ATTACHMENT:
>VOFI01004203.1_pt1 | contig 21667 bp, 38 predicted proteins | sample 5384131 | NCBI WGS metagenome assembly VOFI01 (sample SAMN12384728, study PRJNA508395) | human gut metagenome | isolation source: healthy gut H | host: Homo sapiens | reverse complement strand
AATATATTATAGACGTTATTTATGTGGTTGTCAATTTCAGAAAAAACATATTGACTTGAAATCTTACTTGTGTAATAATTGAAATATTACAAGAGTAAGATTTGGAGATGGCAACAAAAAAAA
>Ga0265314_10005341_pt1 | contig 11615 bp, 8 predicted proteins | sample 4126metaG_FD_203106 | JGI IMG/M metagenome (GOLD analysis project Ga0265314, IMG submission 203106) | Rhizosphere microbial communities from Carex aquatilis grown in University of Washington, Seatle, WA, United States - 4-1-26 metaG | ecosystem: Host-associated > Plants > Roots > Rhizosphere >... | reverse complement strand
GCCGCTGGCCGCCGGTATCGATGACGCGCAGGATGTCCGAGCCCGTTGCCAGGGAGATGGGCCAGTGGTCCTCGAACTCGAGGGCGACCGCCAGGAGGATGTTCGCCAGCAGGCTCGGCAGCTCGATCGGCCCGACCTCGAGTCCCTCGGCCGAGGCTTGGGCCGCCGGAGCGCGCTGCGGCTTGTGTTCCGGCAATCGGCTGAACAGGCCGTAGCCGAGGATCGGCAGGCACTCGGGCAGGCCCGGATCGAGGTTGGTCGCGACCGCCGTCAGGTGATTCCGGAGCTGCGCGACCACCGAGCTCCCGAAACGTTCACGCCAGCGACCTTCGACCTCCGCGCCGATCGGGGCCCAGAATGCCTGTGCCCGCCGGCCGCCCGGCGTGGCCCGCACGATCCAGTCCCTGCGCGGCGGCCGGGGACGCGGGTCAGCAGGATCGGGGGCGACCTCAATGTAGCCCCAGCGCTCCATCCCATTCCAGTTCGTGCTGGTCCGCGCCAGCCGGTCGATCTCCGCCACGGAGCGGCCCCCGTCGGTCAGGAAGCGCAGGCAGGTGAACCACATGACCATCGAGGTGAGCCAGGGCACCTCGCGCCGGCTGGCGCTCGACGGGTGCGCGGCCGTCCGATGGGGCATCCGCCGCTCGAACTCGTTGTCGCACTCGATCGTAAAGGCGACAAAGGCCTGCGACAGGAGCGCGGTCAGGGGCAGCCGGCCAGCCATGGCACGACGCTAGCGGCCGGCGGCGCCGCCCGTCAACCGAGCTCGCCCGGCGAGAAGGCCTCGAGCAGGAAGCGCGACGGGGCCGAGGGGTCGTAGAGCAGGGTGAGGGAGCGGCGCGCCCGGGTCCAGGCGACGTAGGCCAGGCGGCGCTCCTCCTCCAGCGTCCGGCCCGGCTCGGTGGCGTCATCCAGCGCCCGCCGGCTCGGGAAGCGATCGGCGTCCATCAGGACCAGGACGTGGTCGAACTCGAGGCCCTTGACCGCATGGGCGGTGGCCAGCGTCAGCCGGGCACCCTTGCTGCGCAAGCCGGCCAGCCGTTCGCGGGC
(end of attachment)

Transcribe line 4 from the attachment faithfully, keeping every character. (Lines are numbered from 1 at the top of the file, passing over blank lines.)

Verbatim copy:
GCCGCTGGCCGCCGGTATCGATGACGCGCAGGATGTCCGAGCCCGTTGCCAGGGAGATGGGCCAGTGGTCCTCGAACTCGAGGGCGACCGCCAGGAGGATGTTCGCCAGCAGGCTCGGCAGCTCGATCGGCCCGACCTCGAGTCCCTCGGCCGAGGCTTGGGCCGCCGGAGCGCGCTGCGGCTTGTGTTCCGGCAATCGGCTGAACAGGCCGTAGCCGAGGATCGGCAGGCACTCGGGCAGGCCCGGATCGAGGTTGGTCGCGACCGCCGTCAGGTGATTCCGGAGCTGCGCGACCACCGAGCTCCCGAAACGTTCACGCCAGCGACCTTCGACCTCCGCGCCGATCGGGGCCCAGAATGCCTGTGCCCGCCGGCCGCCCGGCGTGGCCCGCACGATCCAGTCCCTGCGCGGCGGCCGGGGACGCGGGTCAGCAGGATCGGGGGCGACCTCAATGTAGCCCCAGCGCTCCATCCCATTCCAGTTCGTGCTGGTCCGCGCCAGCCGGTCGATCTCCGCCACGGAGCGGCCCCCGTCGGTCAGGAAGCGCAGGCAGGTGAACCACATGACCATCGAGGTGAGCCAGGGCACCTCGCGCCGGCTGGCGCTCGACGGGTGCGCGGCCGTCCGATGGGGCATCCGCCGCTCGAACTCGTTGTCGCACTCGATCGTAAAGGCGACAAAGGCCTGCGACAGGAGCGCGGTCAGGGGCAGCCGGCCAGCCATGGCACGACGCTAGCGGCCGGCGGCGCCGCCCGTCAACCGAGCTCGCCCGGCGAGAAGGCCTCGAGCAGGAAGCGCGACGGGGCCGAGGGGTCGTAGAGCAGGGTGAGGGAGCGGCGCGCCCGGGTCCAGGCGACGTAGGCCAGGCGGCGCTCCTCCTCCAGCGTCCGGCCCGGCTCGGTGGCGTCATCCAGCGCCCGCCGGCTCGGGAAGCGATCGGCGTCCATCAGGACCAGGACGTGGTCGAACTCGAGGCCCTTGACCGCATGGGCGGTGGCCAGCGTCAGCCGGGCACCCTTGCTGCGCAAGCCGGCCAGCCGTTCGCGGGC